Producers: Wendy Hill-Tout and Michael Peterson Director: Amelia Moses Screenplay: Wendy Hill-Tout and Lowell Boland Cast: Lauren Beatty, Greg Bryk, Katherine King So, Michael Ironside, Judith Buchan, Jayce McKenzie and Jesse Gervais Distributor: Brainstorm Media
Amelia Moses’ werewolf movie is atmospheric but slow-moving, generating more discomfort than real terror despite a few grisly moments.
Nevertheless “Bloodthirsty” has an intriguing set-up involving the music business. Grey (Lauren Beatty) is a newly-arrived singing sensation whose first album is a smash hit, making her a photo-shoot star.
But all is not well. Though she has a happy relationship with her roommate-lover Charlie (Katherine King So), she’s finding it hard to compose anything new, and has been suffering from terrible nightmares in which she’s becoming wolflike, chomping on chunks of raw meat. Visits to a doctor (Michael Ironside) have been of no help.
Fortuitously, Grey thinks, an offer arrives from fabulously successful producer Vaughn Daniels (Greg Bryk), who invites her to collaborate with him at his remote recording studio on her next album. Charlie is concerned because the man has a notorious reputation, having been accused of murdering a previous singer he was working with—though acquitted, as Grey is quick to point out. It’s an opportunity she can’t resist, so off they go.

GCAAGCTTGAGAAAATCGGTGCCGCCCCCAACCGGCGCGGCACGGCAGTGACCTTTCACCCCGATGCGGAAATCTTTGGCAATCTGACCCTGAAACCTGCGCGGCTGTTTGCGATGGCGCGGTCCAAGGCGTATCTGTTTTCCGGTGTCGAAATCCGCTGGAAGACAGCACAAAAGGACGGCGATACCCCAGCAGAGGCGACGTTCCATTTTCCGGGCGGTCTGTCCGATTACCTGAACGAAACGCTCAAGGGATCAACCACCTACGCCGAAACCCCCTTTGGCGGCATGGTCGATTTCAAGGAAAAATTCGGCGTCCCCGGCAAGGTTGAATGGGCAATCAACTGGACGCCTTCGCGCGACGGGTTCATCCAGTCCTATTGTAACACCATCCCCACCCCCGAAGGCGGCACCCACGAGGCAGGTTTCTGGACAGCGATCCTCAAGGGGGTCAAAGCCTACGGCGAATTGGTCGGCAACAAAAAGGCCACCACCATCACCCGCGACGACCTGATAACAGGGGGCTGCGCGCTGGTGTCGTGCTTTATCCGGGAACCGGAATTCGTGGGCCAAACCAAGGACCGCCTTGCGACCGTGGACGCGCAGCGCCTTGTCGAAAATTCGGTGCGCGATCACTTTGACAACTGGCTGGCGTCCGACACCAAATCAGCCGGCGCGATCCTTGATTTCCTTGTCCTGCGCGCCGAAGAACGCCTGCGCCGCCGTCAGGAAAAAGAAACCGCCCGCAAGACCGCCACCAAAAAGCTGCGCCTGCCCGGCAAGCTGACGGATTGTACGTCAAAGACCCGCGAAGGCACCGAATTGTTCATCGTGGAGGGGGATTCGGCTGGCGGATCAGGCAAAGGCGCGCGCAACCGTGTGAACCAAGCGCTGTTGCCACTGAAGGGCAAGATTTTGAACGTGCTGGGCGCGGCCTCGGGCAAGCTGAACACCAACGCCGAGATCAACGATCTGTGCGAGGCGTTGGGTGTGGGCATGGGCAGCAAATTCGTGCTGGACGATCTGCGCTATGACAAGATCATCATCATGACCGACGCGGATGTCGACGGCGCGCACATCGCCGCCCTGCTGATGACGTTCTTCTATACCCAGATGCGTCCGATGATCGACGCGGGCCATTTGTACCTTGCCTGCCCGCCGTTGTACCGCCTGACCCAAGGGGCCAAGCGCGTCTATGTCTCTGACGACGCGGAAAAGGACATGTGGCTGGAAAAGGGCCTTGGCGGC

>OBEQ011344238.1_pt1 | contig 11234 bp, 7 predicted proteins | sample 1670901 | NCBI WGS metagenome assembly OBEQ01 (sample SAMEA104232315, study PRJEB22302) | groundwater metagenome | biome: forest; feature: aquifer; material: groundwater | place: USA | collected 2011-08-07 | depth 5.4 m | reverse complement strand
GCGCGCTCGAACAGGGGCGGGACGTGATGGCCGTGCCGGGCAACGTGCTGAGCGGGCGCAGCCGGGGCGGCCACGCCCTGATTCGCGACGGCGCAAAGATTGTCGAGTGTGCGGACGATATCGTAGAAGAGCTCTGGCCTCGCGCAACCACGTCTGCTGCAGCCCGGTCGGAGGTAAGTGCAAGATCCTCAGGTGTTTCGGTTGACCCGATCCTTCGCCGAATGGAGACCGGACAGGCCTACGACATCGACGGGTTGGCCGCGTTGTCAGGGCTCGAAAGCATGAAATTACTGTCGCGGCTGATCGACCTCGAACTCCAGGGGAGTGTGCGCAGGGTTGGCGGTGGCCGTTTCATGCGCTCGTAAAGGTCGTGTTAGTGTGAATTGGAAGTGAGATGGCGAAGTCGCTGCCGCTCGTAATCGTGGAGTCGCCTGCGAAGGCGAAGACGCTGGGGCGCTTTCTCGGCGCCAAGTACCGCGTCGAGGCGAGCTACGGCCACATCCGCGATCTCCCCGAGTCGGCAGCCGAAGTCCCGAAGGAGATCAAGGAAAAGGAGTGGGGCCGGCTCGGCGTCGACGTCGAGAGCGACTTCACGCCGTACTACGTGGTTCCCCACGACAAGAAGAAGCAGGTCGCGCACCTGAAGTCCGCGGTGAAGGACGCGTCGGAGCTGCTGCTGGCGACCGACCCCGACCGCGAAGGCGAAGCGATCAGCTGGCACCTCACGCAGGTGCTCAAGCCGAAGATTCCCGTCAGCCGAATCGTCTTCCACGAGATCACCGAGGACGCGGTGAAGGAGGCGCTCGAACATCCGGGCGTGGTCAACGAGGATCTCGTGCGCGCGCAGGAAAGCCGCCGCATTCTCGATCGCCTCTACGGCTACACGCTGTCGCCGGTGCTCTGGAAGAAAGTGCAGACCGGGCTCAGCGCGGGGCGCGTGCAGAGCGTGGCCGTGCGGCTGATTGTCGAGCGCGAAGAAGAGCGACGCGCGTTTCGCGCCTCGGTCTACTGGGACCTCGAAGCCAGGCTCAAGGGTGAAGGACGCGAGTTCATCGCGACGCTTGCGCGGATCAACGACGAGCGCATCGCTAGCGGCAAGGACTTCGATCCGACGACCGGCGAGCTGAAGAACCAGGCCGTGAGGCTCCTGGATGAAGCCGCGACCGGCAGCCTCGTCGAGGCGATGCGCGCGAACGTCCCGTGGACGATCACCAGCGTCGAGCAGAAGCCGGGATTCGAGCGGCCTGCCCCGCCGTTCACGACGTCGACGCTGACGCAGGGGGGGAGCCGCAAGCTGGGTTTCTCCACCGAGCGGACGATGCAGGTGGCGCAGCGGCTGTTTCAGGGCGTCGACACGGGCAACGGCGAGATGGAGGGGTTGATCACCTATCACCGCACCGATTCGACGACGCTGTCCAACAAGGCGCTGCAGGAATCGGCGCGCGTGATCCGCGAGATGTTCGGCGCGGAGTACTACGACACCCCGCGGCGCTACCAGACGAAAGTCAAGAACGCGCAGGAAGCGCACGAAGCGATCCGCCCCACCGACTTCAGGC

Inevitably a dark shadow falls over the trip when Grey hits an animal in the road as they approach Vaughn’s fearsome manor. And, of course, he proves to have a Mrs. Danvers-style housekeeper named Vera (Judith Buchan).
Things quickly deteriorate. Though a vegan, Grey succumbs to the suggestion that she should eat meat, much to Charlie’s displeasure. And the nightmares become more intense. Clearly the Svengali-like Vaughn has proven a bad influence. But is he more than that? Without revealing too much, one can note that the film could hardly go on if he weren’t.
In visual terms, “Bloodthirsty” won’t enthrall genre fans who revel in unremitting gore—there are certainly sanguinary moments, but they’re passing, and the effects are rather old-fashioned. But it has an elegantly moody look, courtesy of Charles Hamilton’s cinematography and Mike Kasper’s production design. Its pace is stately—the editing is by David Hiatt—but it doesn’t drag. And the score by Michelle Osis is effective (the songs are by her and Lowell Boland, who also collaborated with Wendy Hill-Tout on the script).
The performances are also fine. Beatty manages to convince as Grey, both as potential superstar and terrified young woman, and Bryk conveys smooth malice effortlessly. So is excellent as the concerned girlfriend, while Buchan gives the housekeeper a sense of steely menace.
In fact, the film as a whole is a more than competent exercise in the werewolf canon, sufficiently distinctive for genre fans to give it a watch. It’s just not liable to blow them away.